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Three New Ways to Manage Conflict

By Melissa J. Anderson

In a recent interview with Forbes.com, author Stephen R. Covey discussed how working through workplace conflict can lead to a more productive outcome for everyone involved – via “The Third Alternative.” He explained:

“Beyond ever-present personality conflicts, serious conflicts arise over compensation, promotions, resource allocation, who gets credit for what, big strategy questions—almost all of them can be not only resolved but turned into great opportunities for growing and advancing the organization. A 3rd-Alternative thinker automatically looks beyond the two sides of a conflict in search of a better way.”

By finding a better, third alternative to a seemingly zero-sum argument, Covey explains, all parties involved can find an outcome they can be happy with and be more productive in the long term. The conflict becomes a pathway to creating more value for the company.

Embracing the value that can arise from conflict can be difficult for leaders who are pressed for time and resources, but that shouldn’t force individuals or teams to view conflict as a negative. In fact, there are plenty of ways conflict can help build careers and teams – leading to new opportunities and better outcomes.

1. Democratizing Discussion

According to Charalambos A. Vlachoutsicos, a recent Harvard Business Review contributor, inviting disagreement in the management process can help engage employees and encourage critical thinking and creativity.

He recounts how he a former client was struggling to engage his staff to do more than execute orders. Vlachoutsicos advised him to replace his rectangular meeting tables with round ones. That simple piece of advice helped chip away at the hierarchical culture that was stunting creativity. Similarly, he advised another client to hold one-on-one meetings with staff to generate ideas, rather than just group discussions as a way to get better feedback.

He explains:

“Bosses in more open-air cultures might see this problem as alien. But consider all your team members – especially those from other generations, cultures, or professional backgrounds – whose voices might be drowned out by vocal colleagues.”

By fostering disagreement, he explains, managers can flatten hierarchically-based communication problems.

Similarly, Jeff Bussgang, general partner at Flybridge Capital Partners and an Entrepreneur-in-Residence at Harvard Business School recently explained how managing conflict appropriately can help companies be more productive. He writes:

“Conflict can be stressful, draining and uncomfortable. Yet, it’s an incredibly natural, healthy part of life… And creating a culture that can handle conflict effectively clearly has a positive impact on performance, as recent research has shown.”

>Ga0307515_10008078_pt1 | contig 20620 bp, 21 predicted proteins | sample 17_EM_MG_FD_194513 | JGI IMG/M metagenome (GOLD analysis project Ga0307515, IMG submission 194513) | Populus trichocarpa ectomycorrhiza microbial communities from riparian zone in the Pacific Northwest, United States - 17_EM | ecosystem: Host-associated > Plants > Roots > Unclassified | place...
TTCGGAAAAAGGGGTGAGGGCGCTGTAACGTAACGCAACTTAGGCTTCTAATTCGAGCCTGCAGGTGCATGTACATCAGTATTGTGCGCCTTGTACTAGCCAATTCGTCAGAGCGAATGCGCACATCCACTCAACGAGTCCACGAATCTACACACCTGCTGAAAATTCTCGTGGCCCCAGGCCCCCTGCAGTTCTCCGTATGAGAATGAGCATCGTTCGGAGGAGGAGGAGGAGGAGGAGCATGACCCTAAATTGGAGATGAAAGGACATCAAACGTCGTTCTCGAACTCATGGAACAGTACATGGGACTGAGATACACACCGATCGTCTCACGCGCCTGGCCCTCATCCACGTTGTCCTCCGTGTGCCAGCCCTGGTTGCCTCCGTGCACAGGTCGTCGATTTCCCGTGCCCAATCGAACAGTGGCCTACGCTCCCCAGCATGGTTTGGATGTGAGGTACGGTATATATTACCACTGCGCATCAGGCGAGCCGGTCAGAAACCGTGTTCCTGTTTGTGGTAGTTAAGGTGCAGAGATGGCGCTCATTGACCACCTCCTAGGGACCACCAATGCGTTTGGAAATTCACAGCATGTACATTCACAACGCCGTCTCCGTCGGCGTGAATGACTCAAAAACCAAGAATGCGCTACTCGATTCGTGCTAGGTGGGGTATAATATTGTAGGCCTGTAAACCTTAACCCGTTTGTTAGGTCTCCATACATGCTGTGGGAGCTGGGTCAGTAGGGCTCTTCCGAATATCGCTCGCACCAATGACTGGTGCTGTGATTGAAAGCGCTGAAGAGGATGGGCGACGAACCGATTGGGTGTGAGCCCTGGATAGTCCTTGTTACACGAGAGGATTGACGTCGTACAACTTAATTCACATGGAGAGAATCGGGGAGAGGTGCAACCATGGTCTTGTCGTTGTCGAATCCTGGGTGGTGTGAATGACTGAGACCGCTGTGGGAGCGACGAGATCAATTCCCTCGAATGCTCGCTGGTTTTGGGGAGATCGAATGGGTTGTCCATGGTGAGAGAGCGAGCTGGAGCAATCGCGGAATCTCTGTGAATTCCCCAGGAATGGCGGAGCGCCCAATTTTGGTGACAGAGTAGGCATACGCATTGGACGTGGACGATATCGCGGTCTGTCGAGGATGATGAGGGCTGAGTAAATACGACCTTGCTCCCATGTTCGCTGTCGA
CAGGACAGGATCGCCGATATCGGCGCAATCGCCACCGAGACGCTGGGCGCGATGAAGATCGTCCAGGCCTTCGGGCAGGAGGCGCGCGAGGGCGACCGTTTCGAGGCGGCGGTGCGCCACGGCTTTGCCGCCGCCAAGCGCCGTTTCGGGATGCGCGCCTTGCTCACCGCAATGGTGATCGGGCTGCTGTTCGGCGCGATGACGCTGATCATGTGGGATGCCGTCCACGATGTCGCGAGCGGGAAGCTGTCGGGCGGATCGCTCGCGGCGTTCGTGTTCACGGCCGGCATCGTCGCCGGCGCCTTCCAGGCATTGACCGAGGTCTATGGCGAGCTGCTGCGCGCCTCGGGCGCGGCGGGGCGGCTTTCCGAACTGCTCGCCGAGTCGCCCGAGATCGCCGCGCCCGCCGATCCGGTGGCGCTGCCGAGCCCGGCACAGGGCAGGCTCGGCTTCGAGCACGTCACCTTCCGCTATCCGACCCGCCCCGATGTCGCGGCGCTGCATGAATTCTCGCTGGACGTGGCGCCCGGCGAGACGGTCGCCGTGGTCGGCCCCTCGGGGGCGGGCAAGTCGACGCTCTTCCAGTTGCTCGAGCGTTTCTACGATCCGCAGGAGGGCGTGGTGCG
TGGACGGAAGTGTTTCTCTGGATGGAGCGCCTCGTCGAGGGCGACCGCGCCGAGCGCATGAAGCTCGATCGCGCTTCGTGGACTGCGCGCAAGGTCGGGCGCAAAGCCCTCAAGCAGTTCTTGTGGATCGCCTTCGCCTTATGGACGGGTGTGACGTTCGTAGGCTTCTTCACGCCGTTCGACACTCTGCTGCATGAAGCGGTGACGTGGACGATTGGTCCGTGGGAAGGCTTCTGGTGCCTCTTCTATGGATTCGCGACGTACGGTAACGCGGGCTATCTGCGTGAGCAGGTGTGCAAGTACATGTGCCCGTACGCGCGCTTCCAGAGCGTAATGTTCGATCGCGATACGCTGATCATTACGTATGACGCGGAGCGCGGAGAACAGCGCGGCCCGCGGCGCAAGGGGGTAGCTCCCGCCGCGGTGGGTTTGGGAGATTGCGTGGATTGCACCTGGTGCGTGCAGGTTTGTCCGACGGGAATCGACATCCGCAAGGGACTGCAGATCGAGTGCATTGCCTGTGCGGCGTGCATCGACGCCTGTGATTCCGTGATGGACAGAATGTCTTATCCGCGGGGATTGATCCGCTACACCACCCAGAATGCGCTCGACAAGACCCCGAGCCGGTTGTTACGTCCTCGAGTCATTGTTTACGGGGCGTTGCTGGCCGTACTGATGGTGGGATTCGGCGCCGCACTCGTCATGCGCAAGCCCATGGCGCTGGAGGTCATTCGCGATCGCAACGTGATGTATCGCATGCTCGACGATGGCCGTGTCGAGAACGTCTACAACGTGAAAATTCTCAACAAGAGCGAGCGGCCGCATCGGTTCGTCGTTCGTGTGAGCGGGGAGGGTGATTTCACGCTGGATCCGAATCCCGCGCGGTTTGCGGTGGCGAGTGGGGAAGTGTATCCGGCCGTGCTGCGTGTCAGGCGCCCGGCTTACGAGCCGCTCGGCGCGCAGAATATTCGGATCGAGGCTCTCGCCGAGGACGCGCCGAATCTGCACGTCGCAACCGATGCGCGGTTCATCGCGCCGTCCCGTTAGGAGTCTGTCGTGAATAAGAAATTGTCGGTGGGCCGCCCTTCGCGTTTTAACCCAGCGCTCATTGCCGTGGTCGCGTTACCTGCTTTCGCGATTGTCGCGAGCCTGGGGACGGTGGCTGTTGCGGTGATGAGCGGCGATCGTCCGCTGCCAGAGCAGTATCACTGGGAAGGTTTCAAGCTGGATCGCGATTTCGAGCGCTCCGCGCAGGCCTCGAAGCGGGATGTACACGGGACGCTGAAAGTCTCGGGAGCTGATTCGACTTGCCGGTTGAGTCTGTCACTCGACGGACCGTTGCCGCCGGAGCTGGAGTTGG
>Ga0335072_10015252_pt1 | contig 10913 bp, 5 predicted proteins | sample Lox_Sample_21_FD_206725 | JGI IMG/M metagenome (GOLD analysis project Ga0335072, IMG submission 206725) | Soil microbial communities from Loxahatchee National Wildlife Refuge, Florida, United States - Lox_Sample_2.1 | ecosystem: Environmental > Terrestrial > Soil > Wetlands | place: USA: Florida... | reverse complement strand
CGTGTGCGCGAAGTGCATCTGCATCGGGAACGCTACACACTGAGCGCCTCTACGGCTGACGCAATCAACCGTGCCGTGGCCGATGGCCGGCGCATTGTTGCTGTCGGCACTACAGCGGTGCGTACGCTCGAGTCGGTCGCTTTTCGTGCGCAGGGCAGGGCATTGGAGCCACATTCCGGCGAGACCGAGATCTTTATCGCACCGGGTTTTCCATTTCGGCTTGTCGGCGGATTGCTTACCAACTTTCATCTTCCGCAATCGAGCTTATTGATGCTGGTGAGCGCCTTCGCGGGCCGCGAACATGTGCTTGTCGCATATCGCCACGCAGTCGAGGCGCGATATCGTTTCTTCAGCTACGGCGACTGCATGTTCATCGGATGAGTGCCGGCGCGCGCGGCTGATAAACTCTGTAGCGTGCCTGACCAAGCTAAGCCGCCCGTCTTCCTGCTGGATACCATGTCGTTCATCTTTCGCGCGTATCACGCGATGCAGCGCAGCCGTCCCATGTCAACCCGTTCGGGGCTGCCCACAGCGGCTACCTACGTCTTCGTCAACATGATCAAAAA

2. Spurring Creativity

Creating conflict and competition is one way to get teams to come up with the latest and greatest ideas. According to ERE’s recent in depth look at Apple’s corporate culture, the company pits teams against one another to come up with the winning idea.

“Apple does many things using small development teams, as many firms do, but doesn’t rely on a single team to design each product element. Multiple teams may be assigned to the same area (or they may accidentally wander into the same area). The approach has been called 10 to 3 to 1 because 10 teams may work on a product area independently. When work is ready for review a formal peer review, it will whittle 10 mockups to three and eventually down to one.”

ERE argues that the competition between the teams fosters creative thinking and problem solving.

3. Recognize Obstacles

Surrounding yourself with “yes-people” is not how business leaders become successful. In a recent Forbes.com article, Martin Zwilling explained that business conflict should be viewed as constructive, innovative, and part of every successful business. He writes:

“Most often, conflicts present us with opportunities to solve problems and bring about necessary changes, to learn more about ourselves and the business, and to innovate – to go beyond what we already know and do.”

Additionally, Zwilling writes, it is imperative to bring conflicts to a close. “Closure in business should include formalizing the result in a written document, with clearly outlined terms and activities, and follow-on milestones as required.” That way everyone has the satisfaction and understanding that the issue has been dealt with and the team has moved on.

He continues, “The result is better decisions, more consensus, and better communication. In business, as in life, real change rarely happens without some pain. Learn to deal with it.”

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